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Rushibhai Jagdishbhai Pathak Vs. Bhavnagar Municipal Corporation [18/05/2022]


Rushibhai Jagdishbhai Pathak Vs. Bhavnagar Municipal Corporation

[Civil Appeal No. 4134 of 2022 arising out of Special Leave Petition (Civil) No. 2946 of 2020]

[Civil Appeal No. 4136 of 2022 arising out of Special Leave Petition (Civil) No. 2947 of 2020]

[Civil Appeal No. 4137 of 2022 arising out of Special Leave Petition (Civil) No. 2948 of 2020]

[Civil Appeal No. 4135 of 2022 arising out of Special Leave Petition (Civil) No. 2949 of 2020]

Sanjiv Khanna, J.

1. Leave granted.

2. This common judgment decides the afore-stated appeals filed by the employees of the Bhavnagar Municipal Corporation1 who have challenged the judgment dated 13th June 2019 of the Division Bench of the High Court of Gujarat at Ahmedabad, whereby the appeal filed by the respondent-Corporation was partially allowed, in view of delay and laches on the part of the appellants in approaching the court, by restricting the grant of higher pay-scale of Rs.5,000-8,000/-2 with consequential benefits from the date of the judgment of the Single Judge on 31st July 2018. Prayer of the appellants for recovery of arrears from 2010 was declined. The respondent-Corporation, it has been held, would not be required to refund any amount that they have recovered from the appellants pursuant to the order dated 28th October 2010.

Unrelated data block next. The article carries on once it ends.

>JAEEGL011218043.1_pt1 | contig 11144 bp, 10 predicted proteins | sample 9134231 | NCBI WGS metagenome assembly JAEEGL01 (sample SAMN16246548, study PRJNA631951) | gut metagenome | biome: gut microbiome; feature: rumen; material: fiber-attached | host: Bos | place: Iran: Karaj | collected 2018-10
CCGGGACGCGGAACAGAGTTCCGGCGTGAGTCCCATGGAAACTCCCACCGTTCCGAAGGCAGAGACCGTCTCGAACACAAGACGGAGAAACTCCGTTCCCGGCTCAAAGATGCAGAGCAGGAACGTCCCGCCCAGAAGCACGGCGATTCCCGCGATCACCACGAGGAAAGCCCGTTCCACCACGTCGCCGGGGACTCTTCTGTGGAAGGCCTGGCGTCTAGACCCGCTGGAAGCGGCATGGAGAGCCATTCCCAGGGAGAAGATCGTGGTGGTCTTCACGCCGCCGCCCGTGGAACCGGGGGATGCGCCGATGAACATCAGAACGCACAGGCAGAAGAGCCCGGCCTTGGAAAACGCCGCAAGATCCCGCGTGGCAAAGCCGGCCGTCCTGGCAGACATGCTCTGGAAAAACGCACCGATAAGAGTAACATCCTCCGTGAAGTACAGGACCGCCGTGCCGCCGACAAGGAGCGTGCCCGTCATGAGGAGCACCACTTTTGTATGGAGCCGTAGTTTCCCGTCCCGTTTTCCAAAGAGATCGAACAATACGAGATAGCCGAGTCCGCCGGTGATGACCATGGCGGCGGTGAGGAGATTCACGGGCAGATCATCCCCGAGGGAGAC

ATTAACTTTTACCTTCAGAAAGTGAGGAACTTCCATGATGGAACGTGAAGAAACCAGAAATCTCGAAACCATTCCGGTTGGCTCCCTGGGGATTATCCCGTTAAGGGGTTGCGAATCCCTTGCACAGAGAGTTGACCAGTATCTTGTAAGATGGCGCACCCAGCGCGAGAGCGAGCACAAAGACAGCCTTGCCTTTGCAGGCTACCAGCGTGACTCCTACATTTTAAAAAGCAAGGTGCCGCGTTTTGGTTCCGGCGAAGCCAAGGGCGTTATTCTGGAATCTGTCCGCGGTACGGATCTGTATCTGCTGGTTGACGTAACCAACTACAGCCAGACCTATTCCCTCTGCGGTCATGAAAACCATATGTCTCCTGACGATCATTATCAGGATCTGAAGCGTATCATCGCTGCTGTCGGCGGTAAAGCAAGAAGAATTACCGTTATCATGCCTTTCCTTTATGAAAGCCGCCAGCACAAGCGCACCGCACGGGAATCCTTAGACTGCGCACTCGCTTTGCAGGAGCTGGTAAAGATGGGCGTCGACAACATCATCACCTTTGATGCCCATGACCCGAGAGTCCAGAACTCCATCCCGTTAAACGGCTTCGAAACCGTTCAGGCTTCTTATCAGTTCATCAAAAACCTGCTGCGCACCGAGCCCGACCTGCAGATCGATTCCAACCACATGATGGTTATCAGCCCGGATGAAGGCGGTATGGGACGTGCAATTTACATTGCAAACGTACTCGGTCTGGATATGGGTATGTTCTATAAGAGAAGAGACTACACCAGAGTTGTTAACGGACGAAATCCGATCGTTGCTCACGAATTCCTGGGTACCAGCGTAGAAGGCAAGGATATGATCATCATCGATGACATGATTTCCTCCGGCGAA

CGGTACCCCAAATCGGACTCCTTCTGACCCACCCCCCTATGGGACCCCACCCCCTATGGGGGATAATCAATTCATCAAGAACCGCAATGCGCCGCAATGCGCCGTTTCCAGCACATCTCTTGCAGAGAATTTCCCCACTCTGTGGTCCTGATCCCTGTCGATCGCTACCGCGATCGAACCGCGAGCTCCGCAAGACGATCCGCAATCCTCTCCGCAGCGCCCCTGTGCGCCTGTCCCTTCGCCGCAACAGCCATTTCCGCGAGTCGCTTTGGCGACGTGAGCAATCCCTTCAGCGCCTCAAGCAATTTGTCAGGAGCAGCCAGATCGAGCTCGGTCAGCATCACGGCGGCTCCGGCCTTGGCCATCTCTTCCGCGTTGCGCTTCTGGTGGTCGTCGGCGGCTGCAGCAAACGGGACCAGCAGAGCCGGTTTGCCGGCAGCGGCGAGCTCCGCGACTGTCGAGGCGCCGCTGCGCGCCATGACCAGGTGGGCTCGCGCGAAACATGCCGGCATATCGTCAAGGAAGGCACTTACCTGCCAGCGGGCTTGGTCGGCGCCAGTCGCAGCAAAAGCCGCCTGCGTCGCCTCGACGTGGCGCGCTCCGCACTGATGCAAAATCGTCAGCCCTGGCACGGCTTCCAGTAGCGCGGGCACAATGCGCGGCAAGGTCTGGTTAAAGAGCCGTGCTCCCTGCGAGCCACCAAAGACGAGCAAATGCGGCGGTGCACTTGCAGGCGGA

3. The appellants, who were initially appointed to the post of ‘Junior Clerk’ on an ad hoc basis, were made permanent on the post of ‘Data Entry Operator’ in the Computer Department of the respondent-Corporation in the pay-scale of Rs.4,000-6,000/- on different dates.

4. On 19th February 2007, the respondent-Corporation, vide order no. Mahekam/1/223, adopted and implemented in a modified form the Scheme of the Government of Gujarat3 to, inter alia, deal with the problem of … ‘absence or restricted chances of promotion to the Government employees’. The Scheme, inter alia, envisaged grant of pay-scale of the next promotional post on completion of 9, 18 or 27 years of service. The Scheme had also stipulated that in case of ’employees on posts having more than one promotional post in different scales of pay, their pay of Higher Grade Scale shall be considered the pay of the pay-scale of the lowest of the promotional posts’.

5. The appellants were granted the higher pay-scale of the next promotional post of Rs.5,000-8,000/- from different dates upon furnishing undertakings in favour of the respondent-Corporation. One of the clauses in the undertaking stipulated that the appellants shall give up the benefit made available under the Scheme in case of denial of regular promotion accessible to the employee. In such a scenario, the employee shall accept the original downgraded pay and salary in the original pay-scale. Further, the appellants had agreed that the arrears were payable to them only from 1st January 2006.

6. However, pursuant to the order dated 28th October 2010, the benefit provided under the Scheme was revised by the respondent-Corporation observing that the appellants and others employees were erroneously granted benefit of the higher grade pay-scale of the next promotional post instead of the next stage in the hierarchy of pay-scales, that is, the first higher pay-scale. Consequently, the employees who were in the pay-scale of Rs.4,000-6,000/- had been wrongly granted the higher pay-scale of Rs.5,000-9,000/-, in accordance with the pay-scale of the next promotional post, instead of the pay-scale of Rs.4,500-7,000/- , the next stage in the hierarchy of pay-scales.